@Jollymorphic: When did I say lazy? I'm making a too-subtle distinction between "Doing" and "Thinking about Doing" which may involve coding of limited value. You implied "theoretician" was a bad habit. I advocate "No Abstraction At All" as a way of breaking a habit. I advocate "Unmaintainable" as a way of breaking a habit. What you actually do is your problem. Most folks that do too much thinking continue to do a lot of thinking and indirection and abstraction even when explicitly directed not to. It's a habit. Break it by actually taking active steps to break it. –  S.Lott Apr 15 '11 at 20:35
    
Yeah I took "doing as hard" not to mean "doing is hard work, and theoreticians are too lazy to do it", but rather "doing is psychologically hard" - that it's safer and more comfortable to endlessly work (hard!) on something, than to actually nail it down and finish it. –  Carson63000 Apr 15 '11 at 22:08

I'm not sure this is such a bad thing to be. Clearly you need to be productive or you won't be doing your job, but having an interest in the field, being a student of the art, so to speak is not a bad thing.

I would play to your strengths, look for opportunities where your style and preference are an advantage.

In order to ensure you remain productive whilst indulging in writing an MVC framework in Erlang (or whatever you find interesting) you should perhaps time box your more essoteric work to, say, an hour a day. For the rest of the day just focus on the grunt work and get the job done. When you see a something interesting that would distract you bookmark it or make a note but move on, then come back to it in your alloted timeslot.

Personally I have reams of URLs they look interesting, and a pile of library books too. I perhaps get around to 10% of those URLs in the end, and maybe read 50% of the books in the end, but I still get the day job done too.

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I've had this problem myself. Two techniques have helped:

  1. Use the Pomodoro technique, or some other time-management technique where you set a sequence of very short-term goals. When you have to figure out what you can accomplish in the next 25 minutes, it keeps you focused on useful work.
  2. Test-driven development. If you have to write a concrete test before you write any code, it minimizes the daydreaming. (There is no way to write a test for "elegant".) After you get something working, you may spend more time than you should refactoring it, but at least you will be working on real code rather than an imaginary ideal.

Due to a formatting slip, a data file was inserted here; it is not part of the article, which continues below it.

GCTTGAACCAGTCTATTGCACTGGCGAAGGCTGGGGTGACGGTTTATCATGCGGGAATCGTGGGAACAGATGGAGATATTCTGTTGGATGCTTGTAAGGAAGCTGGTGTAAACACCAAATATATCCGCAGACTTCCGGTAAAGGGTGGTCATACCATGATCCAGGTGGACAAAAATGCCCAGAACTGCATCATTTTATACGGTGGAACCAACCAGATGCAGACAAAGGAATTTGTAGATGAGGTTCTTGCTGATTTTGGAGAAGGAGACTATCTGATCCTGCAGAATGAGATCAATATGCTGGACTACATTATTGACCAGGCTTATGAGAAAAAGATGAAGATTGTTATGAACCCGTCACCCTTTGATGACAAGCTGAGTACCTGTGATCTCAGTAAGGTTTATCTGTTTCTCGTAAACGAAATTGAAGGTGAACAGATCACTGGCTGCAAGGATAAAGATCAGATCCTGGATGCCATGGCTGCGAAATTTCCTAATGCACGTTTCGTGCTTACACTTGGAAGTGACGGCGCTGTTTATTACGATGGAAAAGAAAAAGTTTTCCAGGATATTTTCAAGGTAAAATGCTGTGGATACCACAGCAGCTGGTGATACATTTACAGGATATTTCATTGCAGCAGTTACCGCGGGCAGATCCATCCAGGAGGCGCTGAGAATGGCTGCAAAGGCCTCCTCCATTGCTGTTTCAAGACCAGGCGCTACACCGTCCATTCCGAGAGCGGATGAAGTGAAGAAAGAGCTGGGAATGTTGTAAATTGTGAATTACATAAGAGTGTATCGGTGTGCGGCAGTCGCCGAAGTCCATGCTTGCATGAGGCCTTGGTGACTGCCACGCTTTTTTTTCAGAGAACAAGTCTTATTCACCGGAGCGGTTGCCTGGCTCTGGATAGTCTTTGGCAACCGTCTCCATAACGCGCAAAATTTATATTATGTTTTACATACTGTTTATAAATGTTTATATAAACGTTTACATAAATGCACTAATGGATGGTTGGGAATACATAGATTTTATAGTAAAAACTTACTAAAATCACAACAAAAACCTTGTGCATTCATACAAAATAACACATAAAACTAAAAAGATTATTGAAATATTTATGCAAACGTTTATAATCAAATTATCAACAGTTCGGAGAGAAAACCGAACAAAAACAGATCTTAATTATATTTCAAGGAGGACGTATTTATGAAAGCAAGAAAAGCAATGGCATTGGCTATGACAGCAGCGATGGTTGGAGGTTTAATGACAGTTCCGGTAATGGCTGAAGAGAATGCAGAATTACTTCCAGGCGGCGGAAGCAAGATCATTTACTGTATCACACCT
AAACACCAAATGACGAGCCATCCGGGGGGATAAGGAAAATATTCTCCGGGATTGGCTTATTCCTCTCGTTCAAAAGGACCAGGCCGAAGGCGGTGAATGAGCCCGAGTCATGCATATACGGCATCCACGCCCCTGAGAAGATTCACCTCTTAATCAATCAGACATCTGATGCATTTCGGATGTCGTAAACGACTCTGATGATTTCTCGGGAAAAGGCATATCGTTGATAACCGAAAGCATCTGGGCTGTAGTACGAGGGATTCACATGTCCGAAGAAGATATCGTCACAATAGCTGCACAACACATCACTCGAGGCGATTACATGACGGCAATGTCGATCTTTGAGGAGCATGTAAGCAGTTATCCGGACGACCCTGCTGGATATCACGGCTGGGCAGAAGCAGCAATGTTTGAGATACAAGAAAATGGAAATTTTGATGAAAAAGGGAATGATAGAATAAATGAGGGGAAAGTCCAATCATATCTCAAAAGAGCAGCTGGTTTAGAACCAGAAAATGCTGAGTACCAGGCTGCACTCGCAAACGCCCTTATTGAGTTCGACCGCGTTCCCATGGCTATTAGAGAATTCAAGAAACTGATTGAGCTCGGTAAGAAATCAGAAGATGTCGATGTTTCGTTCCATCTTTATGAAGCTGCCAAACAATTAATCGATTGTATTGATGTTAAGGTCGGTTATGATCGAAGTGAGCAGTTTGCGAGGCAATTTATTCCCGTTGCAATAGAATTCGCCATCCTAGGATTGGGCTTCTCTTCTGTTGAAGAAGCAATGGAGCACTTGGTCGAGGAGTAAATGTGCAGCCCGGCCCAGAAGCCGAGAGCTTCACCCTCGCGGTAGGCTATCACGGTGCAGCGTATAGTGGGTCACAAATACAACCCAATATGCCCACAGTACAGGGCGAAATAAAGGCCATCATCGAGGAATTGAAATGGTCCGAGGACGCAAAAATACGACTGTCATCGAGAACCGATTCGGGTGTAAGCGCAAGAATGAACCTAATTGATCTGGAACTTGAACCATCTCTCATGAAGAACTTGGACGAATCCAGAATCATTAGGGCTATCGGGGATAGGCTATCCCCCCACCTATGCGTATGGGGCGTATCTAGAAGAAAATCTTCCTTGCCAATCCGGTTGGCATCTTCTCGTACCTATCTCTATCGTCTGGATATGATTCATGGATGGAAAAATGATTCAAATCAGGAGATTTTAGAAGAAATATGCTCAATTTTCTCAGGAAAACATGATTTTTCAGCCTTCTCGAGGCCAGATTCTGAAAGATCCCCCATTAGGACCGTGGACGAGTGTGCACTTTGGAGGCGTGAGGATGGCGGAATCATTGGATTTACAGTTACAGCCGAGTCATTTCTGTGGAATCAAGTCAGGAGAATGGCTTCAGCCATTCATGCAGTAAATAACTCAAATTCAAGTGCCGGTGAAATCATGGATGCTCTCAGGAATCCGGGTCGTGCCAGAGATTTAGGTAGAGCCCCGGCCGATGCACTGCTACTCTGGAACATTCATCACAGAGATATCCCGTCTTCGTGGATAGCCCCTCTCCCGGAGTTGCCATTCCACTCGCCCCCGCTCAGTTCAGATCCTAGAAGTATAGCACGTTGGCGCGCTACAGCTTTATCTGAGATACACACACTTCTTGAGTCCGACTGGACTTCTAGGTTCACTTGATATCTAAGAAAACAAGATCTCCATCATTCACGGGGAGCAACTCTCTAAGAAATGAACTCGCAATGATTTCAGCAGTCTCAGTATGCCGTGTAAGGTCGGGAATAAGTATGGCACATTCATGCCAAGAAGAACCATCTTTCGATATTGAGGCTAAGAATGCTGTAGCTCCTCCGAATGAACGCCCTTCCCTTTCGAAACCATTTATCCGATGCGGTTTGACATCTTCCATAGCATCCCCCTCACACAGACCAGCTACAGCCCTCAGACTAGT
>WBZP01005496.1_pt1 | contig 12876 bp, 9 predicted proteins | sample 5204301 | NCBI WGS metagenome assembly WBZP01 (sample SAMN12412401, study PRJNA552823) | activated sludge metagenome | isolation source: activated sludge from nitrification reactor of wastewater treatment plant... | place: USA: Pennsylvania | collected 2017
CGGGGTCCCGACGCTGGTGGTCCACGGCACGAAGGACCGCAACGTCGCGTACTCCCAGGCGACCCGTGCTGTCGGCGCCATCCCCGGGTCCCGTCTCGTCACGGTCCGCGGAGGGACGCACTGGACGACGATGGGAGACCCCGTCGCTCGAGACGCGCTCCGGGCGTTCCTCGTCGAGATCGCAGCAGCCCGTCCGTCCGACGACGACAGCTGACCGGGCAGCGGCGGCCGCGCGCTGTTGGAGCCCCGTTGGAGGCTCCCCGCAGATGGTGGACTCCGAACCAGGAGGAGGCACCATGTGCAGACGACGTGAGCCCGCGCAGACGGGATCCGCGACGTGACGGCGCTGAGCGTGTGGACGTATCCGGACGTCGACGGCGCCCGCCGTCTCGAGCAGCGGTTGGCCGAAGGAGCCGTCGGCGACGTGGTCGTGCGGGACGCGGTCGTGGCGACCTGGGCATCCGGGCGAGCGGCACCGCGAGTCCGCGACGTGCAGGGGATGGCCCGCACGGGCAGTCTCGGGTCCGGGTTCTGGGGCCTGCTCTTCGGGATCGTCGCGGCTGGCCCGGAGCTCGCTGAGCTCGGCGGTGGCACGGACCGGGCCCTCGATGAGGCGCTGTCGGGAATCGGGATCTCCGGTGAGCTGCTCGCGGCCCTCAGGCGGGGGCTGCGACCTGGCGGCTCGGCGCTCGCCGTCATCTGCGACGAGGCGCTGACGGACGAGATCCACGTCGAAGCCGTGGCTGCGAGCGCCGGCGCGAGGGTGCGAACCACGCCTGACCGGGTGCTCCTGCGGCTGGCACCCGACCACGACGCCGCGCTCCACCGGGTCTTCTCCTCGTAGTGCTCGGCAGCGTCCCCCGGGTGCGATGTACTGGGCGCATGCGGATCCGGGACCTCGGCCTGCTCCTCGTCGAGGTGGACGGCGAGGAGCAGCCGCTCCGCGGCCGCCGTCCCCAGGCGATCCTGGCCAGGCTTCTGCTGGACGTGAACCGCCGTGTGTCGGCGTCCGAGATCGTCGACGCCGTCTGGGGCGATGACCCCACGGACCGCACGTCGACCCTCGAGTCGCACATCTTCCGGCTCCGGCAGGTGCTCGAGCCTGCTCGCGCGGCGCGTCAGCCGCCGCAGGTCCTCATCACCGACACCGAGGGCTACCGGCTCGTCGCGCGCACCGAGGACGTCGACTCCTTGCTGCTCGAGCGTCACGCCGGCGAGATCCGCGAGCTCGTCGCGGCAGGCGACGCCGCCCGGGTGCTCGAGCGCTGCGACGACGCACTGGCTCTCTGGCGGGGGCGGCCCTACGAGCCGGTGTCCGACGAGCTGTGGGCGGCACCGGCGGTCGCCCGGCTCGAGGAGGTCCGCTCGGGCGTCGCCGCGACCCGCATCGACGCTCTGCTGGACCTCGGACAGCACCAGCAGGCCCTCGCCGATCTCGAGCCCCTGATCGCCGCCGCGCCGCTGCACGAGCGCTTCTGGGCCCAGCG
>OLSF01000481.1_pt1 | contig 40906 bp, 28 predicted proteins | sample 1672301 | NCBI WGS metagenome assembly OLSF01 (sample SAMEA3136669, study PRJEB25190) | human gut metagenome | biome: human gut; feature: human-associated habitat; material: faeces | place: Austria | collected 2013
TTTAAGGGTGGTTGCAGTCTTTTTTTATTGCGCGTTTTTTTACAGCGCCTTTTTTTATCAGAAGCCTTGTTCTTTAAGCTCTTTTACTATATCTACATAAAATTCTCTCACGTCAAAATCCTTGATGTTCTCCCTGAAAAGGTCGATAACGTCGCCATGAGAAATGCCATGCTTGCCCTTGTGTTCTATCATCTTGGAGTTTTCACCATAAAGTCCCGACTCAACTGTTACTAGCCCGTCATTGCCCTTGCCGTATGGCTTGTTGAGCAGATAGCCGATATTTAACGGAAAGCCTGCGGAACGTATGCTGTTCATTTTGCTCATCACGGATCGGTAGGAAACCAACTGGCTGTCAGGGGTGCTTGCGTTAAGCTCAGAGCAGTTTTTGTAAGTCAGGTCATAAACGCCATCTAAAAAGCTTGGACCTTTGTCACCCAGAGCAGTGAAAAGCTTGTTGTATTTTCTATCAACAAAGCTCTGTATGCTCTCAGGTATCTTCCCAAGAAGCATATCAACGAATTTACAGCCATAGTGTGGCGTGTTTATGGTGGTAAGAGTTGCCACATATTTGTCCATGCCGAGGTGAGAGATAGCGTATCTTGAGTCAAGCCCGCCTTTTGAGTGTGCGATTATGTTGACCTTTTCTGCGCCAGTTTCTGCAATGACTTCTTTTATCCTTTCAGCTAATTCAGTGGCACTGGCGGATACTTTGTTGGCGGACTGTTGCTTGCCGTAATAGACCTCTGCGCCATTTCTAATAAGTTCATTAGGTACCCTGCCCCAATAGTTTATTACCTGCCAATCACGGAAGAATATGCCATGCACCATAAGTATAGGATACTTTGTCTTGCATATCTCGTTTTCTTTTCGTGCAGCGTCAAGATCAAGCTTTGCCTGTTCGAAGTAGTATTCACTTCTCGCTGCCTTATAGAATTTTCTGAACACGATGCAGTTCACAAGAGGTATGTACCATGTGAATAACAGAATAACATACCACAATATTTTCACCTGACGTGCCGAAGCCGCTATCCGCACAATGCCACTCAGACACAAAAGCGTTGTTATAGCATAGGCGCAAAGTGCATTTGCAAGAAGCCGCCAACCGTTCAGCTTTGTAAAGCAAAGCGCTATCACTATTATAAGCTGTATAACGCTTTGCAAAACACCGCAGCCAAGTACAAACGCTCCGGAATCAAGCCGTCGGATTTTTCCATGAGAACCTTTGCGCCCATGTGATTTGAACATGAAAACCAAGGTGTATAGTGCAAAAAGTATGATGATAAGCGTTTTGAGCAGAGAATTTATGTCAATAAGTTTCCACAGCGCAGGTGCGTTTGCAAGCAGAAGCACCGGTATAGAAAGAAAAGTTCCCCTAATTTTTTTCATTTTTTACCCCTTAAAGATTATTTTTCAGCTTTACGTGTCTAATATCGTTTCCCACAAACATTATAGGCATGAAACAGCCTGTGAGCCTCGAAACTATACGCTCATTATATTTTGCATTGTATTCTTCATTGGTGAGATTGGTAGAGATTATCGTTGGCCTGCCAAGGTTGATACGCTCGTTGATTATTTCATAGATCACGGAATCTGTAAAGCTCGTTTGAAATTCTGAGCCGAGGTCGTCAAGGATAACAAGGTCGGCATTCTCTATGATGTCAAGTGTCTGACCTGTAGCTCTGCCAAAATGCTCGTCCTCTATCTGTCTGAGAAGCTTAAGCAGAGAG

Don't beat yourself up too much. It's easier to get a Theoretician to focus and do useful work than it is to get the people-who-don't-care to expand their horizons.

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Avoid stackoverflow.com. Don't get me wrong -- I'm a big fan -- but SO and other programming-oriented forums make perfect the enemy of good. After a while, you may start to feel like thousands of smart people are looking over your shoulder and nothing you write is good enough. Just get something working and try to make it understandable. You can always revisit if it needs improvement.

Also, avoid articles like the one you linked. Do you really believe that there are ten types of programmers? Or that anyone you know fits entirely into exactly one of the categories described? Articles like this one have a certain appeal because they contain a little bit of truth -- you can see yourself and/or some of your coworkers in some of the stereotypes. But the categories hold about as much water as astrological signs. Try this next time you're in at post-conference mixer: "Hi there, I'm a Code Cowboy! What's your type?"

That's not to say that your question isn't valid -- if you're overthinking things, it's good to learn how avoid that tendency. But don't let this punditry talk you into pigeonholing yourself.

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There is one simple guideline which, when fully unpacked, explains in full how to avoid this scenario.

Do the simplest thing that could possibly work.

-- Kent Beck

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Or as Einstein said: "Make everything as simple as possible, but not simpler." –  Ian Apr 15 '11 at 21:58
    
The problem is that, to a theoretician, "simple" has a lot of different meanings. Rewriting the OS kernel in Haskell using monads might strike a theoretician as the ultimate in "simplicity". –  Kristopher Johnson Apr 18 '11 at 13:10

I think one way to keep your head out of the clouds is to force yourself to write actual applications from beginning to end, in addition to writing your theoretical APIs or frameworks. Try to put a time box around something, and try to "finish" it within that time. Writing frameworks requires a good understanding of design patterns and architecture, but I've found that writing a complete application within a fixed box of time requires different skills than writing a super-well designed framework.

If you want to ever complete an application, at some point you have to bring yourself down to earth and just get it done. This may require making sacrifices on designs, or being forced to implement a feature in a way that you're not happy with, due to some type of constraint. I'm sort of like you - inclined to write and rewrite things a million times, but if I'm faced with tasks that have to be done within a certain amount of time, I find that I choose my battles, and only nitpick the most important things.

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Simple :

  1. Be Pragmatic.

The opposite side of the Theorician (that have it's advantages on the information/knowledge side of the programming domain) is the Pragmatic.

To apply KISS, DRY, SOC and other way of thinking, as described in this answer, mean beeing pragmatic.

You can also learn to be pragmatic by reading this book :

http://www.amazon.com/Pragmatic-Programmer-Journeyman-Master/dp/020161622X/ref=sr_1_1?ie=UTF8&qid=1302893763&sr=8-1

Don't forget that theory and practice do work together, not alone. Without a lot of practice, you knowledge is nothing. Without a lot of knowledge you can't improve your practice quickly.